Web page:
Before the aberrant events of today, Majority Whip Clyburn was involved in both social justice and bureaucracy during and after the Civil Rights Era. An active participant in the Civil Rights Movement, outtakes from the two speeches given by Martin Luther King, Jr. in Columbia show Clyburn at the front row. Following the Civil Rights Movement, he was the acting Head of the South Carolina Human Affairs Commission. Rep. Clyburn was also an assistant to the South Carolina Governor West for Human Resources, where he dispelled misinformation on the economic disparities of poor and African American people-in-need. In 1971, Clyburn was elected president of Young Democrats of South Carolina. In 2015, Clyburn announced the donation of his papers to the Center for Civil Rights History and Research as part of the opening ceremony for the establishment of the center at the University of South Carolina’s Hollings Library.

Video above: WIS-TV newsman Tom Howard introduces James Clyburn, assistant to Governor John West for human resources. Clyburn tries to dispel the “welfare Cadillac” myth, which purports that ineligible people misuse the food stamp program.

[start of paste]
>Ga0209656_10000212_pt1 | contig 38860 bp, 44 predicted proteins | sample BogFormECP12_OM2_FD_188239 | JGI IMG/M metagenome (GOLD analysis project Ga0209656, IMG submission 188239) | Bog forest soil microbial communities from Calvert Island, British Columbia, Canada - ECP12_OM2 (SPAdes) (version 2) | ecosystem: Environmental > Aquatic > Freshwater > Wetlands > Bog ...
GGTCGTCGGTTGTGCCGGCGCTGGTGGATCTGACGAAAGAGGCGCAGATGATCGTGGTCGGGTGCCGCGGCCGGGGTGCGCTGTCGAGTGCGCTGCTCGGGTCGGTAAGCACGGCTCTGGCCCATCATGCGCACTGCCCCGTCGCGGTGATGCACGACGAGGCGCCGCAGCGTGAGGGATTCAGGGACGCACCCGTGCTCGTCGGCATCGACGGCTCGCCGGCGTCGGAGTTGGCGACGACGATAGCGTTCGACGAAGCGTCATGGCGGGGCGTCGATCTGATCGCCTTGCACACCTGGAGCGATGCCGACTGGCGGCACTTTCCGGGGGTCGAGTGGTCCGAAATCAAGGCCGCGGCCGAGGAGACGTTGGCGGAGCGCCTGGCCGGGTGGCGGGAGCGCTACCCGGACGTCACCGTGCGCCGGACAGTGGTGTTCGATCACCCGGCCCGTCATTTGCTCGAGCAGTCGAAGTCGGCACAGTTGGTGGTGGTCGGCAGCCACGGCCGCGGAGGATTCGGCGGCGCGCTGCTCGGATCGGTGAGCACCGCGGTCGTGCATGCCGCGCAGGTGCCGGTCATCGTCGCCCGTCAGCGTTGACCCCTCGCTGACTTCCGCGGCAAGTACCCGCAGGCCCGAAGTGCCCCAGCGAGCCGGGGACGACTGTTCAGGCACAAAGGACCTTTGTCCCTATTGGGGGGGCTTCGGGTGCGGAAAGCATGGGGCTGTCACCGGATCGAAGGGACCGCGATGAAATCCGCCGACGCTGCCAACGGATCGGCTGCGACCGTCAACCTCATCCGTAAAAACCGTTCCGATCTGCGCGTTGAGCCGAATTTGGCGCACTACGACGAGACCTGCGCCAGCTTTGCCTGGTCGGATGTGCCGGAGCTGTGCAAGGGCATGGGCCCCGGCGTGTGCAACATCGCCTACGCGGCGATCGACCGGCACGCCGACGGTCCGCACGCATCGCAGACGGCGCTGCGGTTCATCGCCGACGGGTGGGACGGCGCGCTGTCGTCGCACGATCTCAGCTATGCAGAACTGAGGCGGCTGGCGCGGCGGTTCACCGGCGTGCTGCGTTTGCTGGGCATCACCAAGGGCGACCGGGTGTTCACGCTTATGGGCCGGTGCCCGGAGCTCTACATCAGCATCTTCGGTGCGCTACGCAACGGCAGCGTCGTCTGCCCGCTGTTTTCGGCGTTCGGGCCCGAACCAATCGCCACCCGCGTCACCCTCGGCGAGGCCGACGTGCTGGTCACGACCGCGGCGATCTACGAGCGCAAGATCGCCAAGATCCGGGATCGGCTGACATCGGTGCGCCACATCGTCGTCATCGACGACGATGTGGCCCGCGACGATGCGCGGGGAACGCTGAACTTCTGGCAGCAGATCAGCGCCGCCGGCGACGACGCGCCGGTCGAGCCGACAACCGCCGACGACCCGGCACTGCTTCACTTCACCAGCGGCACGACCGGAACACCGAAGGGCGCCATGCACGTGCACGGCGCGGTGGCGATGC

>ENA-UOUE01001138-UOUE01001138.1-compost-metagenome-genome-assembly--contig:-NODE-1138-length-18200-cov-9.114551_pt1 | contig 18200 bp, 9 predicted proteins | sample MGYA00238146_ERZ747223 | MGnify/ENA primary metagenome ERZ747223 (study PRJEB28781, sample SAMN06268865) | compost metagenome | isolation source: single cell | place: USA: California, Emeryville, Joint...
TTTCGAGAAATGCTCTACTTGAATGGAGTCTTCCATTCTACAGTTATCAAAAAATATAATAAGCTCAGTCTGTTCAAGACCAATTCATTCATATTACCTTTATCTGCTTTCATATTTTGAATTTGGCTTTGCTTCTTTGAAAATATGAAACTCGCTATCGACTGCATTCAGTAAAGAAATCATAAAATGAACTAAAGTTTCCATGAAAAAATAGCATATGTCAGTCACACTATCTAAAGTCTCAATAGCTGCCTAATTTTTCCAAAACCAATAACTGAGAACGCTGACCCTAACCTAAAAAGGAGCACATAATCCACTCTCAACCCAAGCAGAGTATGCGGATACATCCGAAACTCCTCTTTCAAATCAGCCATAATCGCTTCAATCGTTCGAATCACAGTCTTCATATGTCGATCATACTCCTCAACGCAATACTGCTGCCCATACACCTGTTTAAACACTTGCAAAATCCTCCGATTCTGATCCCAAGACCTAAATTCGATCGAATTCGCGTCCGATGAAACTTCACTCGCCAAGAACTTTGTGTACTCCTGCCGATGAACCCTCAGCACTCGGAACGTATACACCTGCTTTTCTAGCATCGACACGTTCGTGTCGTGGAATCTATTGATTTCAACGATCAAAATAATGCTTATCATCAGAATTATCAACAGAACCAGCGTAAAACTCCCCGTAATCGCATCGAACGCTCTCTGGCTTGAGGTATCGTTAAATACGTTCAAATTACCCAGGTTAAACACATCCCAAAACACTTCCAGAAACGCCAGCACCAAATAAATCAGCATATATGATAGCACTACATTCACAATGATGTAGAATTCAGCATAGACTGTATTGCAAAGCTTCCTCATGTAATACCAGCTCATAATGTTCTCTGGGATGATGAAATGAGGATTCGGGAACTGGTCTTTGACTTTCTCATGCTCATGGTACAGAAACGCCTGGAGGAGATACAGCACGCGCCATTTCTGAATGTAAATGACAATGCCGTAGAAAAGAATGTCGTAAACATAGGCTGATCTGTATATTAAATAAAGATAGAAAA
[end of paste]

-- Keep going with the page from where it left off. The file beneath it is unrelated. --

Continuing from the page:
Documents and more on James Clyburn can be found here. More local TV newsreel outtakes from MIRC can be found here, as well as more collections that document South Carolina during the Civil Rights Era. Stay tuned for our CLIR digital collection updates!



Forgey, Q. (2020, 5 April). Clyburn: House coronavirus panel ‘will be forward-looking,’ not review Trump’s early response. Politico. Retrieved from https://www.politico.com/news/2020/04/05/trump-clyburn-house-coronavirus-panel-166064